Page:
The Kingless Generation

ⲧⲅⲉⲛⲉⲁ ⲧⲉⲧⲙ̄ ⲙⲛ̄ⲧⲉⲥ ⲣ̄ⲣⲟ

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  • 39. Doraemon’s Protocols of the Elders of Zion

    Family movie day with the Schmudlachs in Tokyo usually results in a special episode of the Kingless Generation, as I dissect the petit bourgeois propaganda to which I’ve been subjected in an (arguably) more constructive forum than ranting to my kids—but this latest Doraemon film outdid even last year’s Ukraine War puff piece, and I had to call on Prez of the Minyan to help me recover some sanity points. This time we have a tale of utopian hopes betrayed, dramatizing point for point the Protocols of the Elders of Zion: there are definitely hints in the direction of Jewish identity for certain bad guys, and explicit “early-20th-century German” atmospherics for the good guys for some reason, but more than anything the true main point of the Protocols—that anyone who tries to get you to strive for a better world, to struggle against the ruling class, is only plotting to brainwash and enslave you and become an even more dangerous ruling class—is the central and bombastically delivered message of this film.

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  • 38. Landback in Eurasia, 622 CE [PREVIEW]

    How does an Indigenous-led movement rebuild in the wake of imperial decline? With the spectacular collapse of both Sassanian Persia and Byzantime Rome in 622 CE, a certain revolutionary communal movement led by masses of nomadic herders, merchants, and farmers, provides us with one of the greatest and earliest examples, albeit one poorly attested in surviving contemporaneous sources. We turn to recent historical-critical scholarship on the birth of this movement (often quite tendentious in ways we’re not so interested in) for hints about its genesis and growth. To keep me from perfectionism in the face of this daunting topic and to perform the conditions of pure orality in which this movement would have begun and spread, I record while walking through a midsummer Japanese mountain forest.
  • 37. Traces of Japanese matriliny in the Rainy Night Critique of Ranks (by 1021)

    Kinship in Heian Japan (roughly 800–1200 CE) was matrilocal, which means it was men who moved in with their wives’ families and lived largely under their control. Although already thoroughly patriarchal in most respects, these last vestiges of what Engels calls Mother Right create fascinating tensions in a society where the world-historic defeat of the female sex was not quite complete—and reveals to us that it was never set in stone. This scene from the Tale of G*nji gives us an engaging tour of a sex/gender system which seems quite exotic today (though it has many close relatives throughout history): where women were cultivated to possess every cultural accomplishment and practical skill, and it is the men who were socialized to pursue the refinement of emotional and aesthetic taste to help them choose—and they were empowered (by now) to choose—whose boudoir to visit. This leads us into meditations on the possibilities of kinship, particularly the open question of what arrangements (plural) might work best as we pursue revolutionary leveling of material relations of production.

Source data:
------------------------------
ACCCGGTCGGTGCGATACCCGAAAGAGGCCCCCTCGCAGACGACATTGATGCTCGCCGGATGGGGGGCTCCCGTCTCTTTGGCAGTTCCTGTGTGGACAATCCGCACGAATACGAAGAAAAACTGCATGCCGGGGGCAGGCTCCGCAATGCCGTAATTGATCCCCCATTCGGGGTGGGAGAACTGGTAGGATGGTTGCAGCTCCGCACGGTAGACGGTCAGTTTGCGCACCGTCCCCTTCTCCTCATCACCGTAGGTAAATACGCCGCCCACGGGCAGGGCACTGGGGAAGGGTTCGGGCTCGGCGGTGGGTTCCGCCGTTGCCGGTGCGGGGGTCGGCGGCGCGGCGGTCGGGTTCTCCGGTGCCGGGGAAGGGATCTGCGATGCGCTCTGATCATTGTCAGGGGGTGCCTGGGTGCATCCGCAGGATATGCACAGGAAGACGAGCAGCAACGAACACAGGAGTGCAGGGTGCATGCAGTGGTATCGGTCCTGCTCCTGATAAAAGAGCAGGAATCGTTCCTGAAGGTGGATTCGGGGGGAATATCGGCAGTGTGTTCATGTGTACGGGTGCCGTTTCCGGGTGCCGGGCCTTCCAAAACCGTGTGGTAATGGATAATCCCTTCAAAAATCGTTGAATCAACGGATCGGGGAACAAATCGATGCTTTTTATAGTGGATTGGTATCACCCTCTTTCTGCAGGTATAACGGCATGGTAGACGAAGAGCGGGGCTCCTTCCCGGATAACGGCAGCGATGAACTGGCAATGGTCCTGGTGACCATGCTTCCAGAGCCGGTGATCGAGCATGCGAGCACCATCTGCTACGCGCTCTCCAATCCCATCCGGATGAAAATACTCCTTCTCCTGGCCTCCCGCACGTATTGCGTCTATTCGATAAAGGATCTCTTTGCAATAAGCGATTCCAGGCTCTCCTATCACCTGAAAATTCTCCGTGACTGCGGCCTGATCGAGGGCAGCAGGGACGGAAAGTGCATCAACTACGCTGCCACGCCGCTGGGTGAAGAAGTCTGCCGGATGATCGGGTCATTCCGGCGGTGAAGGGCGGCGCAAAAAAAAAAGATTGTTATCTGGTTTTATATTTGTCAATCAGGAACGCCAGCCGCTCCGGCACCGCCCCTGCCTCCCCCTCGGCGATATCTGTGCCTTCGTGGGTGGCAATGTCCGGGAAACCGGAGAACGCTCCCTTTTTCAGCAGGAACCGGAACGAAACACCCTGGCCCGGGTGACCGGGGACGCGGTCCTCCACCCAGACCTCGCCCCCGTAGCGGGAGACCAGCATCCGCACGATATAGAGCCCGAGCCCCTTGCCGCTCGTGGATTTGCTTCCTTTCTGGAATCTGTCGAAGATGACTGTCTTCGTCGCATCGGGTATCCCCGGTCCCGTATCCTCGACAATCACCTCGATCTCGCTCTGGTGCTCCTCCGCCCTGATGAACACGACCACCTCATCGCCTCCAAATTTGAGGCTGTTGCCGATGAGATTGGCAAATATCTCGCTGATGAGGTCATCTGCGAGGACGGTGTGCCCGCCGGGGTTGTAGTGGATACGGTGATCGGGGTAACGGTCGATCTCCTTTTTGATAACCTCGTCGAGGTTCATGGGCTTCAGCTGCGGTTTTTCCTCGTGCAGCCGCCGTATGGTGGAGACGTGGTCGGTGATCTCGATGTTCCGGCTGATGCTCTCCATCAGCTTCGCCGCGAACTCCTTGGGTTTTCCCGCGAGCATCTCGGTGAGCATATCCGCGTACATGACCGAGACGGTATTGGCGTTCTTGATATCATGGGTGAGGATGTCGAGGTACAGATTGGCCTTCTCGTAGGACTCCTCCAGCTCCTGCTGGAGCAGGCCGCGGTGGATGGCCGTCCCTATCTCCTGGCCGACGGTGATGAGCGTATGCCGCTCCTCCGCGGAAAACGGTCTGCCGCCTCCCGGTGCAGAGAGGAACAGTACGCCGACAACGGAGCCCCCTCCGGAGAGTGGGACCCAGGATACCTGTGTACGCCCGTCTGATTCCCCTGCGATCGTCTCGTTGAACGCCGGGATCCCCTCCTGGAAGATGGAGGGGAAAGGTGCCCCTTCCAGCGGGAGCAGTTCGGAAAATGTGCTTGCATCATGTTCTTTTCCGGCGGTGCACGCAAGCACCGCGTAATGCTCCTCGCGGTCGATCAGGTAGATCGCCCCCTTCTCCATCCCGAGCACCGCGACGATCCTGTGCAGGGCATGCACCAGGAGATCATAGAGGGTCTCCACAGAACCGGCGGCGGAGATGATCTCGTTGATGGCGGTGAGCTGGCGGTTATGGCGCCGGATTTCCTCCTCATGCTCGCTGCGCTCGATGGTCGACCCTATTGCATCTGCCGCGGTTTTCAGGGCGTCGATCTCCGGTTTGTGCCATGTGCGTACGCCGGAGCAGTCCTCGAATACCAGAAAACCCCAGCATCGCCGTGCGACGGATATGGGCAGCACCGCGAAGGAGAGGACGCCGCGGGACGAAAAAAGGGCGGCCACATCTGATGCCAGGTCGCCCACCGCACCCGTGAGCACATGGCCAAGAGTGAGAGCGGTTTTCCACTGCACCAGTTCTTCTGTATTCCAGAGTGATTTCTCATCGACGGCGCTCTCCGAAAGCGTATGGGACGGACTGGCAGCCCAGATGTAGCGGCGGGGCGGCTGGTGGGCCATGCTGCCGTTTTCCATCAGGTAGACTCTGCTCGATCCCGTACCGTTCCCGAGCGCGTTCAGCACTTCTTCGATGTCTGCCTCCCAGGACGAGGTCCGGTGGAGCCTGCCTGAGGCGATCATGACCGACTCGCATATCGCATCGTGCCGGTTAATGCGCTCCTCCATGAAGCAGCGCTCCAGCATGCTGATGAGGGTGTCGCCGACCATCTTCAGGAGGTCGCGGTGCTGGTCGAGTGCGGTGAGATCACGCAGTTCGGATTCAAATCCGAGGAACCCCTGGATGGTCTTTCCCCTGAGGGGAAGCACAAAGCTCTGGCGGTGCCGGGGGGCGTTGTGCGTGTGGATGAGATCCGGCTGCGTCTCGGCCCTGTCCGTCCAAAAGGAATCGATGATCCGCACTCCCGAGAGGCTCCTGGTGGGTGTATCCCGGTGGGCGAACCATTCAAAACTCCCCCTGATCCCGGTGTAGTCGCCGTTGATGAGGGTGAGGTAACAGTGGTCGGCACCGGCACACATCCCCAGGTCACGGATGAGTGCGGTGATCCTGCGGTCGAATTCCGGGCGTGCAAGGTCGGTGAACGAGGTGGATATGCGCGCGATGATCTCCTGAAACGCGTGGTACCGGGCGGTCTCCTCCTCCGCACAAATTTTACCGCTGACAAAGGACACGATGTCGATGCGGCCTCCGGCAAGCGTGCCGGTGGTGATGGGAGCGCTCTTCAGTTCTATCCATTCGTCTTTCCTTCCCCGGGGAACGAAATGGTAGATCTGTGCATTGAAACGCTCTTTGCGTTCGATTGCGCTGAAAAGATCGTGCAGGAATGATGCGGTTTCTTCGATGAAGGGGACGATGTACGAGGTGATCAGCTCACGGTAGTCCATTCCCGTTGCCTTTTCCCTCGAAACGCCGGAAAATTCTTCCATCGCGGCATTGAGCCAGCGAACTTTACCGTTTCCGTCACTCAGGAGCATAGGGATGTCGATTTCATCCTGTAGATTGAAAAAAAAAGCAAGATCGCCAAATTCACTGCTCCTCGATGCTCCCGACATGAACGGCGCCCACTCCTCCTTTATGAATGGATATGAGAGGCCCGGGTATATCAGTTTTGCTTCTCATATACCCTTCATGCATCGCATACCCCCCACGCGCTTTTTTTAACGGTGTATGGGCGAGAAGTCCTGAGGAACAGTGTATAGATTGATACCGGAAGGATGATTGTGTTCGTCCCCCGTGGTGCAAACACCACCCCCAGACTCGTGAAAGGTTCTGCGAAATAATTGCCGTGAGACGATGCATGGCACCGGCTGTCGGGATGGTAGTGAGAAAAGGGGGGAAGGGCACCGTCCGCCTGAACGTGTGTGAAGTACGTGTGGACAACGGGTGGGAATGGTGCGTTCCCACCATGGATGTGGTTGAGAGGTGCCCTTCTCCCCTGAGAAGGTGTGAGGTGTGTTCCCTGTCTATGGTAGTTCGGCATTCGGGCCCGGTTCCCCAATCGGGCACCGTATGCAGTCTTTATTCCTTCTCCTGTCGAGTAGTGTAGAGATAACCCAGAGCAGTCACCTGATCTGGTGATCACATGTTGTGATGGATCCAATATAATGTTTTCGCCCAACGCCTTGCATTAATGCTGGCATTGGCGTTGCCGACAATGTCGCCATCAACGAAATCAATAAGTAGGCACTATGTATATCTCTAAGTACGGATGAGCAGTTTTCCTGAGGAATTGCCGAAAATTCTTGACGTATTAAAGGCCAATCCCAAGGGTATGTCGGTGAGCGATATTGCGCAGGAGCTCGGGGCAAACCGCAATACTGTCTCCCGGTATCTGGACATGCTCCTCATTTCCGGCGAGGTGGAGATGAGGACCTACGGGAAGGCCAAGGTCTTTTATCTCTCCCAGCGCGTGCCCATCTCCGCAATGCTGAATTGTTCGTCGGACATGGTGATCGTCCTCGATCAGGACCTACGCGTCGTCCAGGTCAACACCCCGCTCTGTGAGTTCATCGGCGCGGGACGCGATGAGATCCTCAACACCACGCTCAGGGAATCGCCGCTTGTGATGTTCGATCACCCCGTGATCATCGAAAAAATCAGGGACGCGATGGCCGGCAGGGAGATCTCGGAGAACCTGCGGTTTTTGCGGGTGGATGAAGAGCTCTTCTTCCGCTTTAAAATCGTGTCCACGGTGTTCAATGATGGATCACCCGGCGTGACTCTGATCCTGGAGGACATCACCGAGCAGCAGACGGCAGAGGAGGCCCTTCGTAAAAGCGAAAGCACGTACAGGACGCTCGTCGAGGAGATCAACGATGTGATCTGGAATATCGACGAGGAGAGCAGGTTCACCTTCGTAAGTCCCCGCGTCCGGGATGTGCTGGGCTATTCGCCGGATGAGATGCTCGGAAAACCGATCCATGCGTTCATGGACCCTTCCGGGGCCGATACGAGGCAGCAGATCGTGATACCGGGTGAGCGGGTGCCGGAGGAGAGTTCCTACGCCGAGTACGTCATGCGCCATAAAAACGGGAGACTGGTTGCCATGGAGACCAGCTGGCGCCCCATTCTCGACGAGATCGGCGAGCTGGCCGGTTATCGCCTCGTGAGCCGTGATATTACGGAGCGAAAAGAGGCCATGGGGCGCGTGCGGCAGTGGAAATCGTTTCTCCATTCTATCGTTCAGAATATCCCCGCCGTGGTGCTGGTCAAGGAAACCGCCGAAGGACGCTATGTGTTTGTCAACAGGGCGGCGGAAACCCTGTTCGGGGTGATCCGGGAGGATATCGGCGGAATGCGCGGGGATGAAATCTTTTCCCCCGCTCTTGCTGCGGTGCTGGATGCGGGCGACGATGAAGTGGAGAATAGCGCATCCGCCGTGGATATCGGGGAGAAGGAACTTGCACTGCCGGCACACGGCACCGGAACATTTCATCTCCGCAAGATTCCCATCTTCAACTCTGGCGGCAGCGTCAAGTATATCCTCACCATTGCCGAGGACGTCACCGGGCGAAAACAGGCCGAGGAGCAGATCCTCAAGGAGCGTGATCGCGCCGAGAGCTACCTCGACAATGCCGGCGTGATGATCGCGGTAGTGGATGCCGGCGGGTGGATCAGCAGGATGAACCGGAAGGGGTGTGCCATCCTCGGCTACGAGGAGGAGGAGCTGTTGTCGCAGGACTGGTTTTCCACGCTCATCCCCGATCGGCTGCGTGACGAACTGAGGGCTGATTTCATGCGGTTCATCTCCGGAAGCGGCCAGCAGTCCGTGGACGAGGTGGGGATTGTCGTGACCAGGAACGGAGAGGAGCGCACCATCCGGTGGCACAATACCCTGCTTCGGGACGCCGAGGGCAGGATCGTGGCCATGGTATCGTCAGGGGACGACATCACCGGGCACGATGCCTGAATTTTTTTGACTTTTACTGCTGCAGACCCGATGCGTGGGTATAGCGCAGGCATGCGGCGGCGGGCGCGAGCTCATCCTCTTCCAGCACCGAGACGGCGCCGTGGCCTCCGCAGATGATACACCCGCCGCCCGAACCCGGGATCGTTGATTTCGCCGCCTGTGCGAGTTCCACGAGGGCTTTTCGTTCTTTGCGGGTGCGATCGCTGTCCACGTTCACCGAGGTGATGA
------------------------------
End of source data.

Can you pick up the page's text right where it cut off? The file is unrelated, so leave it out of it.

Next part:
• Kingless Reads: How To Master Secret Work, pt 2 (South Africa, 1980s)

    Purely for purposes of historical and mythological interest, here is a reading of a pamphlet on underground work by the Communist Party of South Africa.
  • Kingless Reads: How to Master Secret Work, pt 1 (South Africa, 1980s)

    Purely for purposes of historical and mythological interest, here is a reading of a pamphlet on underground work by the Communist Party of South Africa.
  • 36. Ruling classes have always wanted us dead [PREVIEW]: Atraḫasīs (Babylon, 18th c. BCE); The Extinction Narrative (2young Badazz, 2021 CE)

    Plague, famine, flood; nuclear holocaust, nuclear winter, global warming. Seen through a class lens, these existential threats to humanity are threats indeed, but they are ultimately threats directed by the capitalist ruling class at the rest of humanity: that if they are truly faced with losing their position, they will carry out the mass depopulation that they have been plotting in myriad ways for decades now, and which they hope will constitute a final solution to the problem of class struggle—all the while keeping the nature and meaning of these threats carefully veiled so that most people only ever consciously perceive them as forces of nature or blind human folly, rather than class power wielded shrewdly and mercilessly. An Old Babylonian epic reveals that they have been at this a long time, since the days when they were cult leaders in a little backwater called Mesopotamia, spinning stories for their tiny captive audience about the first ever final solution. Nevertheless, this is not so long ago compared to 300,000 years of human history, and it is nothing compared to the eons of human flourishing we can build if we refuse to give in to panic or despair, if we reject mechanistic or economistic understandings of class struggle and instead put politics in command.
  • 35. Collectivize the Buddha: Dharma talks w/ Marcus, pt 2

    We continue our free flowing conversation about our respective journeys as sketchy gaijin wandering in and out of the capitalist puppet states of East Asia and searching for ways to build the revolutionary saṃgha.